Jilting DxO

My love affair with DxO is over. It reached a passionate crescendo then came to an abrupt end. There is no going back. My hopes have been dashed and my heart broken.

Last weekend I had an opportunity to put the newly released DxO Optics Pro 6 through its paces at my son’s graduation in Oxford. No use of flash allowed in the Sheldonian Theatre, but no need to worry because I could just ramp up the ISO (even on my trusty Sony Alpha A100) to say 800 and DxO would magically make it look like ISO 100 at noon on a summer’s day.

Except it did no such thing. It dealt admirably with the noise but threw in some ugly random artifacts and produced some unnatural “watercolour” effects, particularly on fine detail of faces and hair. I had previously experimented with DxO on pictures of things, not people. It may be alright with things, but definitely not with people.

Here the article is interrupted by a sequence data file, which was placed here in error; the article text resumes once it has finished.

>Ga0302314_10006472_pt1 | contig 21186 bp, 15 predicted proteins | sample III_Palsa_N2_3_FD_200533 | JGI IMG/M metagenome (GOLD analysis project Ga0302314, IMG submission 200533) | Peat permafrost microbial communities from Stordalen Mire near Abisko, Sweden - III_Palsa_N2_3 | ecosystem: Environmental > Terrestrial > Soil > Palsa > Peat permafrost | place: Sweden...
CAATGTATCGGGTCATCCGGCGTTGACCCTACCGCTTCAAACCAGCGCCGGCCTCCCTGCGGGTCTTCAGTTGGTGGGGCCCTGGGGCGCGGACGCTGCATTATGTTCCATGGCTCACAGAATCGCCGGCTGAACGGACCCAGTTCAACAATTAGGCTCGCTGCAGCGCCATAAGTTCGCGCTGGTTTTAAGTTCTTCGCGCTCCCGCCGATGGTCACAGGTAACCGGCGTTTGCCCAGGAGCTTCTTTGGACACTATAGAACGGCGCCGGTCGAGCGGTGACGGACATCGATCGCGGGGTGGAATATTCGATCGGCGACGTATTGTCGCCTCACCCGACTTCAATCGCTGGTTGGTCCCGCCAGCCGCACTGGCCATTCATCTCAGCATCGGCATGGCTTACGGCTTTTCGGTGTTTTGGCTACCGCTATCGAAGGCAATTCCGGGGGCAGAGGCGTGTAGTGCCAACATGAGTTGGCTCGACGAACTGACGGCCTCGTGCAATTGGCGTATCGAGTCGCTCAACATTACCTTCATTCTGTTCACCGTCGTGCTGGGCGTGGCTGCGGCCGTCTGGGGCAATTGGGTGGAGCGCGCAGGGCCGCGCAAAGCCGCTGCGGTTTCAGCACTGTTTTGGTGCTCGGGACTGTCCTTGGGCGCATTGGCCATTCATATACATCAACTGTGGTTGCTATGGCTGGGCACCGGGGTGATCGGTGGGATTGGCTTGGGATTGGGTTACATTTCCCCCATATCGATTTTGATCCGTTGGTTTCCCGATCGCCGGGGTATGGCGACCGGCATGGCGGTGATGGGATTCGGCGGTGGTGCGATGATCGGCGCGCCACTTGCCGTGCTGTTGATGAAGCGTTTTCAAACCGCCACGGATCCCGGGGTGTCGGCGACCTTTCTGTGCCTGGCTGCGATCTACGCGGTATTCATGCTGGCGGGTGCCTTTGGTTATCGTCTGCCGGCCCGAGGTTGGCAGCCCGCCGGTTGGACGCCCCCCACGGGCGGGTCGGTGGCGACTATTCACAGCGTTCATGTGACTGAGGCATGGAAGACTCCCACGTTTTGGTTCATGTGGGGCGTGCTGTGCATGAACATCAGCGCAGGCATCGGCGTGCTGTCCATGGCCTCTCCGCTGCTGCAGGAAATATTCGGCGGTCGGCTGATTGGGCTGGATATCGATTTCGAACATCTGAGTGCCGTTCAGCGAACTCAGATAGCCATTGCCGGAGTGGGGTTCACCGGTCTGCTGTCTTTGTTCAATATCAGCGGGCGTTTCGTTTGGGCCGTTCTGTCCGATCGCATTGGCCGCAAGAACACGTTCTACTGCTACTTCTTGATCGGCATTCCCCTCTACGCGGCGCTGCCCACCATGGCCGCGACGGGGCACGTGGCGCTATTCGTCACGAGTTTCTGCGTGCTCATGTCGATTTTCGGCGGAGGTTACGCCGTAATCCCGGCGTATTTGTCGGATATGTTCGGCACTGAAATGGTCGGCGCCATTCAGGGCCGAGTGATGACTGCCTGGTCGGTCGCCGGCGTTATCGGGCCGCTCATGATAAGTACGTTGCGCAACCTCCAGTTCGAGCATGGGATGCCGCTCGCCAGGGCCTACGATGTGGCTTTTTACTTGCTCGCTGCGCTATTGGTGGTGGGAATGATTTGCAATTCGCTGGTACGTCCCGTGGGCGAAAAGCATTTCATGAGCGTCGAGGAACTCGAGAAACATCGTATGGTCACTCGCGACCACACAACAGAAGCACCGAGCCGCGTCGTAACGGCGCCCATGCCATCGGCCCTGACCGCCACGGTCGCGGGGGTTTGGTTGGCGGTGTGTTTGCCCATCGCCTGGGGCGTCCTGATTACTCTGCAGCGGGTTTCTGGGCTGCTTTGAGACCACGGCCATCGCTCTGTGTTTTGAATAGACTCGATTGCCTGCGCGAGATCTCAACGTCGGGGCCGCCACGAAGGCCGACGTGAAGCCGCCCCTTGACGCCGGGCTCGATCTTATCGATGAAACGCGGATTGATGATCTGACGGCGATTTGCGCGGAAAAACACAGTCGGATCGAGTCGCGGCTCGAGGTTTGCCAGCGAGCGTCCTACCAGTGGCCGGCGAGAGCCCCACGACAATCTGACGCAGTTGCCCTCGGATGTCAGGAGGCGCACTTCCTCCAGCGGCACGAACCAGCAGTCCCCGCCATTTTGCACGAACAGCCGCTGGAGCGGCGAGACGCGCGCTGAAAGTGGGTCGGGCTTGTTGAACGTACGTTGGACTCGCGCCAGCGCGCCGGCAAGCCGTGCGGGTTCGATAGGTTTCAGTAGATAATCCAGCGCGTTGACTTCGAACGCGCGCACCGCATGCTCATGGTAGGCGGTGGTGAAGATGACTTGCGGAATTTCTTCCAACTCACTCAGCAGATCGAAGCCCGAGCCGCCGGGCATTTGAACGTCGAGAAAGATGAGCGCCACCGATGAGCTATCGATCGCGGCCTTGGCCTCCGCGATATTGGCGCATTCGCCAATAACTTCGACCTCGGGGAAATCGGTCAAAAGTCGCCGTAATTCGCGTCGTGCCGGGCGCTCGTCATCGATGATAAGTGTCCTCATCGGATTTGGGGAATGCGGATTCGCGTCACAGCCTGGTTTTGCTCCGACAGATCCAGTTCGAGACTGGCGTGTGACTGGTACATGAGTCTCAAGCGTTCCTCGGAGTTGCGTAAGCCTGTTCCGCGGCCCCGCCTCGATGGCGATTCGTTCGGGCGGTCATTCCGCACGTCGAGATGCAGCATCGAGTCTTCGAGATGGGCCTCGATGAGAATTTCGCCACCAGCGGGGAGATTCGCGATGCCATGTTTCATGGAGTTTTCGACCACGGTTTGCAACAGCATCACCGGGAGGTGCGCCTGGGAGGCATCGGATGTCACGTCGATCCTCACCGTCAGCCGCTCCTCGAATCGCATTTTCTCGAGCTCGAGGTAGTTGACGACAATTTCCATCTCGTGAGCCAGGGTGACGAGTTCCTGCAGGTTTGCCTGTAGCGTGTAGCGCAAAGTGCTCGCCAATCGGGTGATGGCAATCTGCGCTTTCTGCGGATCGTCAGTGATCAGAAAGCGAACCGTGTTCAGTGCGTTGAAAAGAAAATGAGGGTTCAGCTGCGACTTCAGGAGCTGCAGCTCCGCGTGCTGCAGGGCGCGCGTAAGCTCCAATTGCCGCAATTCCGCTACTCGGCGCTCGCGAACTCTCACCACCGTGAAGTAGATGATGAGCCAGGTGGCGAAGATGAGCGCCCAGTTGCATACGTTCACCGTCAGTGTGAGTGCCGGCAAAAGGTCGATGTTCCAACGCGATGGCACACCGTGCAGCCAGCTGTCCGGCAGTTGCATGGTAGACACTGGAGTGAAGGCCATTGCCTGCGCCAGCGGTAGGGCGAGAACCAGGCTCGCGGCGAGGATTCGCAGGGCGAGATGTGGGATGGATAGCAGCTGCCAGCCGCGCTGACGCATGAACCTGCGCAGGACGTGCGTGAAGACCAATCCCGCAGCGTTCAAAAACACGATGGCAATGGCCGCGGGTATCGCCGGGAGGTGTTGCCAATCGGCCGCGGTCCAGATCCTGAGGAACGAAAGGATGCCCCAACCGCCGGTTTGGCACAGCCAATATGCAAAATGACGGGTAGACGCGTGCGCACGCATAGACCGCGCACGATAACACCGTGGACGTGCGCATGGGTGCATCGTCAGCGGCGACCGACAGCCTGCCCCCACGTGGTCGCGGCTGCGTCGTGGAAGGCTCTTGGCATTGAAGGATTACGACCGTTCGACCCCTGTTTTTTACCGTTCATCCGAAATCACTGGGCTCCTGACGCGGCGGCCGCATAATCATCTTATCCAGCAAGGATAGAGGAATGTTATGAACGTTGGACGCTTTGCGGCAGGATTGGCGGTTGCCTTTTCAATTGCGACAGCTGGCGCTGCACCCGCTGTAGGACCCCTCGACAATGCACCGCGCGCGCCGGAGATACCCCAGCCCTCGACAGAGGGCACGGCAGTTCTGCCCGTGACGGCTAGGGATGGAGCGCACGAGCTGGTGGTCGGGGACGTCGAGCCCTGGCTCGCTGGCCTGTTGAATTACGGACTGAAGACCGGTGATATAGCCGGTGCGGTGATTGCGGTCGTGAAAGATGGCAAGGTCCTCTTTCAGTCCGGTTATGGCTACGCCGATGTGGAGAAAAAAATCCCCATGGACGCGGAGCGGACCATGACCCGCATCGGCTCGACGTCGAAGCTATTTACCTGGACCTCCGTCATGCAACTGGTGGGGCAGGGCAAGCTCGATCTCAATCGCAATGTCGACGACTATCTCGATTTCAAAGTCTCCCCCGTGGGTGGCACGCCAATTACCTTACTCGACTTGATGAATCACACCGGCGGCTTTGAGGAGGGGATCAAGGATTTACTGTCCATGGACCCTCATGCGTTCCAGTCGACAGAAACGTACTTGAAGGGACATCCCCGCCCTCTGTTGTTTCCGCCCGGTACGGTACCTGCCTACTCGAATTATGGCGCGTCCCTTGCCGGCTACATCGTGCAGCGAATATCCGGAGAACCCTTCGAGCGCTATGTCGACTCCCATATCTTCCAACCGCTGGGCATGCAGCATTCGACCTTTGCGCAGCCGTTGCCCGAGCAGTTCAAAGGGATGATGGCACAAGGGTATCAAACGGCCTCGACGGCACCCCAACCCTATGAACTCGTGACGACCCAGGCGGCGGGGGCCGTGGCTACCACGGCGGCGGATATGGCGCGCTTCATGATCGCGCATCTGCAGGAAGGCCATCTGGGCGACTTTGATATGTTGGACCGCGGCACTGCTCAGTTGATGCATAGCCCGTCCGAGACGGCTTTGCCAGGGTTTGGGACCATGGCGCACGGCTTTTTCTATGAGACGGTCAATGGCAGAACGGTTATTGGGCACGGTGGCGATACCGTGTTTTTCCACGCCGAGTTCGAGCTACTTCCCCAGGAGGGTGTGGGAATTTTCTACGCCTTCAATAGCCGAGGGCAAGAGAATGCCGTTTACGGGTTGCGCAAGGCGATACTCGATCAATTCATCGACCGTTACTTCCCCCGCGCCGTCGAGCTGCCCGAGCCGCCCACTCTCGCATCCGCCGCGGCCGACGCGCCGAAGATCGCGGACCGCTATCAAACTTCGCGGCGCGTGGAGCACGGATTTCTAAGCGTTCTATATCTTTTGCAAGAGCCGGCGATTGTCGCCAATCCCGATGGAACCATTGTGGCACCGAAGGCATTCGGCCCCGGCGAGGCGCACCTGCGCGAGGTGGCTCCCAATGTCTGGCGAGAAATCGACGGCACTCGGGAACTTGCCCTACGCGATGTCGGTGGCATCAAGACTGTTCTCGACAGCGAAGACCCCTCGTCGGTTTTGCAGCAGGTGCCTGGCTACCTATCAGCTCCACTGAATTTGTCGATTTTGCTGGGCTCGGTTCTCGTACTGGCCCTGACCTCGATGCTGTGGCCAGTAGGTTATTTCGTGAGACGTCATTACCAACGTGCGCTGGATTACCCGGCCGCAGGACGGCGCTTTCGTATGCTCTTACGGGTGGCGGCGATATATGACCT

Here is a 100% crop of an example produced with Lightroom:

And the same crop with DxO:

I wondered whether it might just be teething problems with the new version, so uninstalled the DxO 6 trial and reinstalled the older DxO 5.3.5. No better, I’m afraid.

In the end I went back to Lightroom 2.2. It isn’t quite as good as DxO at banishing noise but produces a far more natural and artifact-free result. Lightroom wins hands down.

Pass me a handkerchief, someone. Sob.

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2 Comments

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2 responses to “Jilting DxO

  1. I am truly thankful to the owner of this web page who has shared this impressive piece of writing at at this
    time.

  2. I’ve noticed that the very poor job done by DxO, compared with Lightroom, is far more apparent on the poxy TFT screen of my T61 Thinkpad than it is on better quality monitors. It looks like the TFT screen tends to posterize or pixelate the image more and exaggerates the effect.

    Maybe the DxO engineers have been calibrating their software using monitors which are too high in quality and so masking the problems.

    Maybe I should try some prints and see how those compare.